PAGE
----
Afghan massacre US soldier 'reluctant to serve'

 

The US soldier accused of slaughtering 16 Afghan civilians saw his friend's leg blown off the day before the rampage, his lawyer said today.

John Browne also described his client as "mild-mannered" and said he had been surprised and reluctant to leave for Afghanistan on his fourth deployment.

Mr Browne, 65, said that according to his client's family, he was standing next to another US soldier when the serviceman was horribly injured.

"We have been informed that at this small base that he was at, somebody was gravely injured the day before the alleged incident - gravely injured, and that affected all of the soldiers," he said.

Mr Browne offered no other details of the incident and it was no clear whether it prompted the horrific middle-of-the-night attack on Sunday. The soldier had been injured twice during his three previous deployments to Iraq and he was loath to go to Afghanistan to begin with, the lawyer said.

Mr Browne declined to name the soldier's name amid concerns for his family, under protection on Joint Base Lewis-McChord, near Tacoma. He said the 38-year-old soldier had two children, aged three and four.

The soldier, originally from the Midwest, deployed last December with the 3rd Stryker Brigade, and on February 1 was attached to a "village stability operation". Mr Browne described him as highly decorated and said he had once been nominated for a Bronze Star.

During tours in Iraq, the soldier suffered a concussive head injury in a car accident caused by a roadside bomb, Mr Browne said, and he suffered a battle-related injury that resulted in surgery to remove part of his foot.

He was screened by health officials after the head injury before he redeployed, Mr Browne said. He did not know if his client had been suffering from post-traumatic stress disorder, but said it could be an issue at trial if experts believe it was relevant.

He and the rest of his brigade had initially been told they would not have to go to Afghanistan, Mr Browne said.

Mr Browne and his co-counsel, Emma Scanlan, said they had met the soldier's wife and other family members, and Mr Browne said he spoke briefly by phone with the soldier, whom he described as stunned and distant.

Mr Browne said of the family: "They were totally shocked. He's never said anything antagonistic about Muslims. He's in general very mild-mannered."

The lawyer said he knew little of the facts of the shooting, but disputed reports that a combination of alcohol, stress and domestic issues caused the soldier to snap. He said the family was unaware of any drinking problem and described the couple's marriage as "fabulous".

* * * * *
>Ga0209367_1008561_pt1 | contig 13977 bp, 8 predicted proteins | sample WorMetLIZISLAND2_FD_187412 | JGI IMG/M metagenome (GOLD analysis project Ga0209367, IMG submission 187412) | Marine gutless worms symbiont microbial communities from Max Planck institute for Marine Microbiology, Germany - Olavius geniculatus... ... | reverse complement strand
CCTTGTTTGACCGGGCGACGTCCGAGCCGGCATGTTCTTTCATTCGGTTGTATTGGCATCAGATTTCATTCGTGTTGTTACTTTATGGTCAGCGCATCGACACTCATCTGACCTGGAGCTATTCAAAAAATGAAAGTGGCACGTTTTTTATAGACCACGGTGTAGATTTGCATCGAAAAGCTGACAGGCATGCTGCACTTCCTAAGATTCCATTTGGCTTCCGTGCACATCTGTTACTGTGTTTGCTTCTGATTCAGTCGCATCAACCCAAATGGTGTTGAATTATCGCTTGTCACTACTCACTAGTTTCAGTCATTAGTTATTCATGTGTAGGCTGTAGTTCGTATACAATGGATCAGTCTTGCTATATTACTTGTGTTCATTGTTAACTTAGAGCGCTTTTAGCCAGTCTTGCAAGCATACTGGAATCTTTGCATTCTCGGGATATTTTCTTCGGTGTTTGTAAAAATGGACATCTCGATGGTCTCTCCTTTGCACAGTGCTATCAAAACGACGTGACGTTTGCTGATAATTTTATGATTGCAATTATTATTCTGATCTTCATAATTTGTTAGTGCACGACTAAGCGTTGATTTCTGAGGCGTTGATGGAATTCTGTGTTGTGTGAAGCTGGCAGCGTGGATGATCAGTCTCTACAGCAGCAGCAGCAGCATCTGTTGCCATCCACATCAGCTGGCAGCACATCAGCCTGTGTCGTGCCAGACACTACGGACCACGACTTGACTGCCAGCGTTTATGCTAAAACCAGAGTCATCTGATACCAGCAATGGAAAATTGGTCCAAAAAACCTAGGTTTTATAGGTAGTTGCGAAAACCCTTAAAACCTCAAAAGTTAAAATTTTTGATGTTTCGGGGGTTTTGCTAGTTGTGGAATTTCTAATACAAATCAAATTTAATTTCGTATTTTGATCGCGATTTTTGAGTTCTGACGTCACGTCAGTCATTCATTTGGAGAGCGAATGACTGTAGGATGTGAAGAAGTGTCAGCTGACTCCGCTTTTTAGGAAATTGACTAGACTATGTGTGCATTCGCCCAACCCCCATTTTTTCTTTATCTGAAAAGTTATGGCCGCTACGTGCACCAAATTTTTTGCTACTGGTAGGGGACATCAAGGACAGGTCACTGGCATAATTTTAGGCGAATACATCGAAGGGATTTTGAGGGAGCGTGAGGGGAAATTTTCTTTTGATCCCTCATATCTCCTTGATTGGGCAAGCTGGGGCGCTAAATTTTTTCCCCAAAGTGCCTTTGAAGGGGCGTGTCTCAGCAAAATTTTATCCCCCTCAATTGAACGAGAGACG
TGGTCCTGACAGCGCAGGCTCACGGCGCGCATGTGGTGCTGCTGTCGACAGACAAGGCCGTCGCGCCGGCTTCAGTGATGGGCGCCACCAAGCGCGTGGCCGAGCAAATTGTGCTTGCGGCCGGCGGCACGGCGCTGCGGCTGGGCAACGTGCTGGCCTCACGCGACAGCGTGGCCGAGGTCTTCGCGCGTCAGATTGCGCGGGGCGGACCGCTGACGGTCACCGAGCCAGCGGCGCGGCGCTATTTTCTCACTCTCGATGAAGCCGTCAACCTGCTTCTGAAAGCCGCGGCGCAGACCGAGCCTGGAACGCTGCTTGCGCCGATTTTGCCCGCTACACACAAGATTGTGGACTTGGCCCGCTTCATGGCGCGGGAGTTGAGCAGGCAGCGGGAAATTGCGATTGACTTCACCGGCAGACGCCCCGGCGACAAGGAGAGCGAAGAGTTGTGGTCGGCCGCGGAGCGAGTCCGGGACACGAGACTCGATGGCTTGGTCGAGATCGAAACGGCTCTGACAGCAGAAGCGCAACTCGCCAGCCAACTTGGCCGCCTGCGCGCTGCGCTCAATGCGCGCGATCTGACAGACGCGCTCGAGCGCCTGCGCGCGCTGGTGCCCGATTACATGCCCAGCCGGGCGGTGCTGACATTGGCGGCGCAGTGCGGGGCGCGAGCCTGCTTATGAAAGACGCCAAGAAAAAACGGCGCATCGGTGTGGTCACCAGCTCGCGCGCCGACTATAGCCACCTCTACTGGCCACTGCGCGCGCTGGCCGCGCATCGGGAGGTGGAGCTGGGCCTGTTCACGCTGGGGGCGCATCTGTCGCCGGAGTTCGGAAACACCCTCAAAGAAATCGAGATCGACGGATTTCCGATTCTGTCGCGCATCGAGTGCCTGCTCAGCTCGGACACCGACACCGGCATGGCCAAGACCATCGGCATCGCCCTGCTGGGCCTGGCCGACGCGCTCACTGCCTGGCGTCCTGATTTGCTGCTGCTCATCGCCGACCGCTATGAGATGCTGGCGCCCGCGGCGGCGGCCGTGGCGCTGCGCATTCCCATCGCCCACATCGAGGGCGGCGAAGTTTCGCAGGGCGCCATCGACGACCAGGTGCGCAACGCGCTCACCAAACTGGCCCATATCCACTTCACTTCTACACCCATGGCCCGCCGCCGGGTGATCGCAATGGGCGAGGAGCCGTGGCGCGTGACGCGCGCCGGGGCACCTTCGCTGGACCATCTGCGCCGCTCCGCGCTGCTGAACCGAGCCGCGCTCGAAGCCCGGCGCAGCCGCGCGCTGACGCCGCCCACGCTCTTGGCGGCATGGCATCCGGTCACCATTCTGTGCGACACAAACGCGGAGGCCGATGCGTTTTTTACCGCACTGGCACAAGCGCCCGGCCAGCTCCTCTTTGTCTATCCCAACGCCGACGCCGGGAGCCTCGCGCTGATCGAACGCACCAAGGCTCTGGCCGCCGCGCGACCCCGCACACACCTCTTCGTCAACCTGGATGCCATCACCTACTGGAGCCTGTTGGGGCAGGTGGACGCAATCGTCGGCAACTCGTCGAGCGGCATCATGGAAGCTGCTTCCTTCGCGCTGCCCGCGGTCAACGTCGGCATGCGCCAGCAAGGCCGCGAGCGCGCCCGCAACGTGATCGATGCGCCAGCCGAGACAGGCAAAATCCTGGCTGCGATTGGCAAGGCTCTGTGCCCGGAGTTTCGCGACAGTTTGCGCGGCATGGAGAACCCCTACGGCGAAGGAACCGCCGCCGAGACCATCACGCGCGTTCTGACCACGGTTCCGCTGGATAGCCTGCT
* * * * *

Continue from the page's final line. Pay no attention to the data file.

The soldier is suspected of going on a shooting rampage in villages near his base, killing nine children and seven other civilians and then burning some of their bodies. The shooting, which followed a controversial Koran-burning incident involving US soldiers, has outraged Afghan officials.

The suspect was flown out of Afghanistan on Wednesday evening to what officials describe as a pre-trial confinement facility in Kuwait.

The soldier asked to be represented by Mr Browne when he was taken into custody, the lawyer said.

He said the soldier had no prior events in his army dossier indicating misbehaviour.

Mr Browne, who once defended serial killer Ted Bundy and recently represented Colton Harris-Moore, a youthful thief known as the "Barefoot Bandit", said he had only handled three or four military cases before, in a career spanning more than 40 years. The soldier will also have at least one military lawyer.

Mr Browne is known equally for his zeal in representing his clients and his flair before television cameras.

In addition to being a lawyer for Bundy, he helped Benjamin Ng avoid the death penalty following his conviction in Washington state's worst mass killing, the massacre of 13 people at a Seattle restaurant.

In one of his greatest legal victories, he ensured that a man who fled to Brazil after starting a blaze that killed four firefighters would not face murder charges upon his return because the extraditing country - Brazil - did not have a felony murder statute equivalent to Washington's.

Mr Browne recently represented Harris-Moore, who gained international attention for stealing planes, boats and cars during a two-year run from the law.

He helped Harris-Moore reach state and federal plea deals, then persuaded a state judge to give him the low end of the sentencing range - seven years in prison.

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